Artemis Made Me Do It by Trista Mateer

Artemis Made Me Do It is a poetry collection from the dual lens of Artemis and the poet, exploring ideas of survival and trauma and using your own power. The collection is split into sections, alternating between Artemis and “the poet”, and combines text poems with elements of collage and tarot. I particularly liked the Artemis sections, which explore the various myths surrounding Artemis and how these can be useful in a modern context, thinking about how stories are told and how someone is viewed. I enjoyed the collage parts too, and I think the general witchy/tarot vibe will appeal to a lot of people. Some of the poems were less to my taste as I’m not so much of a fan of very short poems that feel like aphorisms, which were particularly prevalent in the “poet” sections, though I feel that the collection did work well from having both parts, weaving together the two voices in conversation.

Babel, Or the Necessity of Violence: An Arcane History of the Oxford Translators’ Revolution by R.F. Kuang

Babel is a historical fantasy novel exploring the importance of translation in colonialism and the ways in which power manifests both in academia and in the world. Robin Swift was taken from his home in Canton to England by a mysterious guardian after his mother’s death, learning Latin and Greek in preparation for the future his guardian has planned for him at Oxford’s Royal Institution of Translation, Babel. It seems a haven, a place where Robin makes a group of close friends and despite the huge workload, finds happiness. However, it starts to become clear that Babel may not be such a haven after all, and the implications of the translation work and the silver-working magic that translation allows have dark and far-reaching consequences.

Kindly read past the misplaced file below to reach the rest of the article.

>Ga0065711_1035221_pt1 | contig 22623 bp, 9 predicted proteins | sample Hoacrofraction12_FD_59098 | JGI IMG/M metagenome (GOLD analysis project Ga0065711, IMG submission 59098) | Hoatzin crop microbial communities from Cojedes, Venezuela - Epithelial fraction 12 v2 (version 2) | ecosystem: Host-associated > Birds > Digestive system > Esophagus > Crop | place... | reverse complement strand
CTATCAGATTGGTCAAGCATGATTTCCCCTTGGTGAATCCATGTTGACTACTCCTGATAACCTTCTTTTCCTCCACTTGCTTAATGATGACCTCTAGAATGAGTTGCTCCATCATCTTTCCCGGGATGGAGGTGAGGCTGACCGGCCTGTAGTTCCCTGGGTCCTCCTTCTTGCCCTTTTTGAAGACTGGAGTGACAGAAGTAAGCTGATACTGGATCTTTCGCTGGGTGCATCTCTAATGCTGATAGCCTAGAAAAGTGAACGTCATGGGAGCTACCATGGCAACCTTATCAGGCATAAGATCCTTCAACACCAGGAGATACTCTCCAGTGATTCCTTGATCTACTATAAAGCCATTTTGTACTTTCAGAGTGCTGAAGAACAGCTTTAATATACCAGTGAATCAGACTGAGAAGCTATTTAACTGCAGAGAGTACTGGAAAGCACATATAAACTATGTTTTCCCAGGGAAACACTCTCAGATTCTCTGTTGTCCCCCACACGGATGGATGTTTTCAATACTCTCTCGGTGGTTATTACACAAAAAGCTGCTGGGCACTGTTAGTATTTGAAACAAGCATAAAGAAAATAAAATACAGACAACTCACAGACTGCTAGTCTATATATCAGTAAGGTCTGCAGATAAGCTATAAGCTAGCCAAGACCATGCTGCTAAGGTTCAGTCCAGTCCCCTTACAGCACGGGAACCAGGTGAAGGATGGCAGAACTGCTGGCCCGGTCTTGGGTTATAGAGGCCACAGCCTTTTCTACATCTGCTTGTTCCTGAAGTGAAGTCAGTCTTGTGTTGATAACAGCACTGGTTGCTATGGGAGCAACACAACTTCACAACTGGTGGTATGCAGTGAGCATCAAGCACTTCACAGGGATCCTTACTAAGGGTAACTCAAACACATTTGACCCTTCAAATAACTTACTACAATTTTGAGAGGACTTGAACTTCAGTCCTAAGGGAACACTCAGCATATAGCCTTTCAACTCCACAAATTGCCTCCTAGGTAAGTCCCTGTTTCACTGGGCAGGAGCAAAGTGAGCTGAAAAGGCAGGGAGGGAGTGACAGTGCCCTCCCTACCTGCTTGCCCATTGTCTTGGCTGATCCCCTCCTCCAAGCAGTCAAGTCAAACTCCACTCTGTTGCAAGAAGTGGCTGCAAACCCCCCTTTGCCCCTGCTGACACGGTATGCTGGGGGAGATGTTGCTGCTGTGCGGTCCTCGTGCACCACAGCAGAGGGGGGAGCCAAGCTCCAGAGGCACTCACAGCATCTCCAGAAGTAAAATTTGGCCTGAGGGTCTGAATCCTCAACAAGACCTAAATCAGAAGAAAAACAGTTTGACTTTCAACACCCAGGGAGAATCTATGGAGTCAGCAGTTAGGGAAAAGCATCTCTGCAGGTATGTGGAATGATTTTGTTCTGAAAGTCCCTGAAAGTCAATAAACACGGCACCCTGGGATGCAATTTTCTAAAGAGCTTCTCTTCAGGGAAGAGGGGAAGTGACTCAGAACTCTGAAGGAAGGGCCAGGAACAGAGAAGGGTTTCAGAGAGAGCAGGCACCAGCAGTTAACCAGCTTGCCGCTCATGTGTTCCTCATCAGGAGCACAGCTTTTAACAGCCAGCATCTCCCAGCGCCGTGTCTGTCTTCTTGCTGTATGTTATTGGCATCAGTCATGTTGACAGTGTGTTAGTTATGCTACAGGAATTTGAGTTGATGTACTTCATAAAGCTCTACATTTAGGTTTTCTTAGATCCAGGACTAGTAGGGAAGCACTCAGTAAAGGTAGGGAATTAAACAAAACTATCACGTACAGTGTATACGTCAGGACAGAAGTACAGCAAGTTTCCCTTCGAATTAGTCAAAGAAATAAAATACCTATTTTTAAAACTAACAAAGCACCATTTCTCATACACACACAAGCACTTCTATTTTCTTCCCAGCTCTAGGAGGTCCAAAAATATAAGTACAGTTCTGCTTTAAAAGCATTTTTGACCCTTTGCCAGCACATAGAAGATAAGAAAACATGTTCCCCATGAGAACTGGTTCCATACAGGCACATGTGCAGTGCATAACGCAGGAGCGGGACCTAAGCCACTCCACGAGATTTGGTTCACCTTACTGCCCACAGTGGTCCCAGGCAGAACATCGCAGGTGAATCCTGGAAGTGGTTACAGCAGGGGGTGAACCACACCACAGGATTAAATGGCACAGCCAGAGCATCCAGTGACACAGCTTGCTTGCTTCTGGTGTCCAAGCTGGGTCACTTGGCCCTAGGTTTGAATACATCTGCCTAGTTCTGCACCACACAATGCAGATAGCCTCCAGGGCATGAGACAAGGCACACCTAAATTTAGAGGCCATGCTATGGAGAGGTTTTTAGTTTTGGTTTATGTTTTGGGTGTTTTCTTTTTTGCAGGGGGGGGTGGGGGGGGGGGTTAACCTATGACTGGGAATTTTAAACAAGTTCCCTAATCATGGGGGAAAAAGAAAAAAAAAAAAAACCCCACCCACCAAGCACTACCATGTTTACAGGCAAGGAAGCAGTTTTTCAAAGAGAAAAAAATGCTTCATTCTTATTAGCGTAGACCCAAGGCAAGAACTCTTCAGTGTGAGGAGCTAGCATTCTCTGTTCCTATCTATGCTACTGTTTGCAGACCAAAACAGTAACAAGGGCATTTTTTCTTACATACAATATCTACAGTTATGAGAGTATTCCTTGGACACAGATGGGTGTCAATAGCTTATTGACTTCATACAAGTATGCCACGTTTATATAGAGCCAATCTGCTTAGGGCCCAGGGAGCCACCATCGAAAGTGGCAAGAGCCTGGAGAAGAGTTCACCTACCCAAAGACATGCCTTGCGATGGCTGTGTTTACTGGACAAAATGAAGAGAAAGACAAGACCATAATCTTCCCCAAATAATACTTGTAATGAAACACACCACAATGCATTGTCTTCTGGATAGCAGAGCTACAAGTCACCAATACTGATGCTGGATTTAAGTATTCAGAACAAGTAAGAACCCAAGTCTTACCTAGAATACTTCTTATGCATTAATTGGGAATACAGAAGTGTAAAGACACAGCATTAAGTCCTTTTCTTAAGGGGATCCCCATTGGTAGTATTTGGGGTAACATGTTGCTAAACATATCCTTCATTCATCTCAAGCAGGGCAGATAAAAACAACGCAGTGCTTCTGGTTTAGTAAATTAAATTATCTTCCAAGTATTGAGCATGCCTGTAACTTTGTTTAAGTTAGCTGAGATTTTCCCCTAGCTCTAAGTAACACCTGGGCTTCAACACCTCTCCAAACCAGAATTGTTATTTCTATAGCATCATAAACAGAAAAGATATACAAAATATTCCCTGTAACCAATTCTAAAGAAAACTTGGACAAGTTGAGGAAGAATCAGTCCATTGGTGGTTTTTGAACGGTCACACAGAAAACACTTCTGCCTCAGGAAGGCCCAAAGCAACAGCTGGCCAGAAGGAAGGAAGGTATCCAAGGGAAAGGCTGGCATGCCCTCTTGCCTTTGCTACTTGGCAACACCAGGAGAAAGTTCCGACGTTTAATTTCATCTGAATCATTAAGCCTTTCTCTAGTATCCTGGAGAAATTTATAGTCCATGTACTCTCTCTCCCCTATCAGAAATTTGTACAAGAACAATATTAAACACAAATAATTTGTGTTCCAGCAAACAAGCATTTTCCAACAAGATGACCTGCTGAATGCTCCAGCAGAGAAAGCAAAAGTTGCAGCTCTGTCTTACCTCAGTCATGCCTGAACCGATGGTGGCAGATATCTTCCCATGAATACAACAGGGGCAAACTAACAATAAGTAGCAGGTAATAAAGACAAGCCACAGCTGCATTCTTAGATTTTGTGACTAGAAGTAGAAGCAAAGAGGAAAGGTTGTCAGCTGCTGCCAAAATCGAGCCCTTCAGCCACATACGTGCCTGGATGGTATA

The concept of this novel is fantastic, centred around ideas of translation and how they could both evoke magic (by having translations that have slightly different meanings, bringing in something extra) and be used as tools of power and colonisation. The dark academia type setting (being set in the nineteenth century makes it different to most of the popular dark academia books, but it definitely tries to expose the dark side of academia) will bring it a lot of appeal, and the narrative centres around four main characters, with Robin the protagonist but his friends Ramy, Victoire and Letty being crucial to the story, which makes it engaging despite the huge amount of heavy academic linguistic content.